06/23/2016, 11.59
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Iraqi refugees: Daesh, exile and the desire to meet with Pope Francis

Two Christian refugees welcomed by the Jordanian Church in Amman.  From a peaceful childhood, under an authoritarian but stable regime, to violent conflict and jihadist drifts. Relations with Muslims and the power of faith. With other refugees they have made a chasuble for the Pope whom they hope to meet in Krakow.

Amman (AsiaNews) - The memory of a childhood "peaceful and without any major problems", spent in the family with the ordinary difficulties of every day, turned upside down by the fall of a regime that could maintain "stability", even if by using force. The violence of war, chaos and, most recently, the rise of Daesh [Arabic acronym for the Islamic State] have disrupted their lives by forcing them to flee their own land. And seek refuge abroad, waiting to see what direction the future will take. This is the testimony entrusted to AsiaNews by two 20 year old Iraqis, who fled one from Kirkuk, the second from Mosul, two years ago following the advance of the jihadi militias.  The girls are now living in Amman, Jordan, along with other refugees, thanks to hospitality projects fielded by the Church and by the local Caritas. They both confess that it is their heart's "deepest desire" to be able to meet Pope Francis one day so they can ask him to "never stop praying for us, Iraqi Christians".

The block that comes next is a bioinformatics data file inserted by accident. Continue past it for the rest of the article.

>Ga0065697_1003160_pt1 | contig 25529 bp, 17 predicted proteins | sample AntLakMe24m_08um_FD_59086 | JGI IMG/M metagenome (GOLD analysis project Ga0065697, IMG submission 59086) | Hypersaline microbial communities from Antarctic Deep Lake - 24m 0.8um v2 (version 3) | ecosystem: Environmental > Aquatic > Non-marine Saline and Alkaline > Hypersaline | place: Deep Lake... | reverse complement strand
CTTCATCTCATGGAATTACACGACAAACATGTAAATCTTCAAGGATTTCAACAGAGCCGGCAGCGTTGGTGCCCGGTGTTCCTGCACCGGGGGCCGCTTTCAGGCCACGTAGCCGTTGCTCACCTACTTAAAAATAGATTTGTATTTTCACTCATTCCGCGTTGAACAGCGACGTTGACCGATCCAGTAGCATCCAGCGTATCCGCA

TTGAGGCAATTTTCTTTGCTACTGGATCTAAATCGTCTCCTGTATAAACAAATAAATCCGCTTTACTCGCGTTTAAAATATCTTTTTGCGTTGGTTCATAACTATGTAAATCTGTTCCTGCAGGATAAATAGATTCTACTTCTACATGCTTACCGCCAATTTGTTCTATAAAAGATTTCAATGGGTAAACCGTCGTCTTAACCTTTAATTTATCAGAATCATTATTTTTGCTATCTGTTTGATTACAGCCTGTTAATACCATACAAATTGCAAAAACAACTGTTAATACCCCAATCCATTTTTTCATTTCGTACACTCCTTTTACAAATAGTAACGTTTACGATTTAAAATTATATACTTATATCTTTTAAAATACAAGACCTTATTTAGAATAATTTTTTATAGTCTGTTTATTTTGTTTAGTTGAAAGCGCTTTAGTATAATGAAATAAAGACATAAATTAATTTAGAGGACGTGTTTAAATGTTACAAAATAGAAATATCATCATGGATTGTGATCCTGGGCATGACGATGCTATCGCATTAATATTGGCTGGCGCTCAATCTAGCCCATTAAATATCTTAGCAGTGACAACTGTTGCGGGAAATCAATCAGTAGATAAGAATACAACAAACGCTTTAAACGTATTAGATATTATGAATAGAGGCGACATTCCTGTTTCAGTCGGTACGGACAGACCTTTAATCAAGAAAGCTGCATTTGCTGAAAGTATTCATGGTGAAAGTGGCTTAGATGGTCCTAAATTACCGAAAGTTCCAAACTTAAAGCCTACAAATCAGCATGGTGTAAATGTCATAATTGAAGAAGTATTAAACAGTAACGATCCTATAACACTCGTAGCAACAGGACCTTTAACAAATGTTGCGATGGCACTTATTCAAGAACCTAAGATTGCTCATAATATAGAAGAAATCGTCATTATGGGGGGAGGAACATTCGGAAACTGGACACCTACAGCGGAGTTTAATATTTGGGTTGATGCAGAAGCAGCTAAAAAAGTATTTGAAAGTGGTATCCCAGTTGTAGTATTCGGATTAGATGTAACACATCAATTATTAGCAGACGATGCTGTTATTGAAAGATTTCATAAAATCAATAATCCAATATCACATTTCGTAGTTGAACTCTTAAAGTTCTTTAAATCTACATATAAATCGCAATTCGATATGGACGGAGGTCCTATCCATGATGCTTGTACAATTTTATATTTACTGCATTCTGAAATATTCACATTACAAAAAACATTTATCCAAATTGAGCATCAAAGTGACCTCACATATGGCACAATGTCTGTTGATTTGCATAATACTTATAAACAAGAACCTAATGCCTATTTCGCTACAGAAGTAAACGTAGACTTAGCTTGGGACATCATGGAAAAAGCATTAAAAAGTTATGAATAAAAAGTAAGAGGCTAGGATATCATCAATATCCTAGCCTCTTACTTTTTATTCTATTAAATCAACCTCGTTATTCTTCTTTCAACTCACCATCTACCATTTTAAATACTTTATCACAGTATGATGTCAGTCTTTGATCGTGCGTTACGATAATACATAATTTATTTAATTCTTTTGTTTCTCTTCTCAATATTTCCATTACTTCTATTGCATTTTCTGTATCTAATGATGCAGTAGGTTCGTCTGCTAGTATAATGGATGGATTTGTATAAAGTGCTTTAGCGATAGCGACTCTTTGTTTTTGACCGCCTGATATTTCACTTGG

Hadeel Akko is a young woman, native of Iraqi Kirkuk, who left Iraq after living years of violence and terror that progressivley escalated with the advance of the Islamic State in the summer of 2014. Maryam Zaitona was born and raised in Mosul, in the Nineveh Plains, in what is now the jihadist stronghold in Iraq.

In recent days Hadeel and Maryam, together with 16 other Iraqi refugees (pictured) entrusted to the care of Don Mario Corniole, a fidei donum priest on mission from Italy, a chasuble they made sewn with scraps of small materials in the tailoring workshop started in the Jordanian capital . A gift "made by Iraqi girls" for Pope Francis, which he will hopefully wear in a forthcoming celebrations; their desire is to see him "live" in Krakow, in late July.

Before the dream of rebuilding their lives, having abandoned everything, these girls shared dream is just to meet the Pope, hug him, ask him to continue to pray for their country. Perhaps even in Krakow for the World Youth Day, even if the visa problems make this possibility difficult. AsiaNews wanted to meet them to hear their story, of suffering, but also their hopes and wishes for the future.

"My life was stable in Kirkuk, in a small house" surrounded by love "my father George, my mother Najwa, my brothers David and Aydin" Hadeel said. We lived "in peace", she adds, sharing the local Church and Sacred Heart Cathedral. "I was part of the church choir, I never wanted to abandon it [...] and I went to school to learn, and one day put my learning at the service of Iraq." "I remember a beautiful, full life - adds Maryam, more demure in words but not in the feelings that she holds for her country - and all the people who lived in peace and harmony, no problems".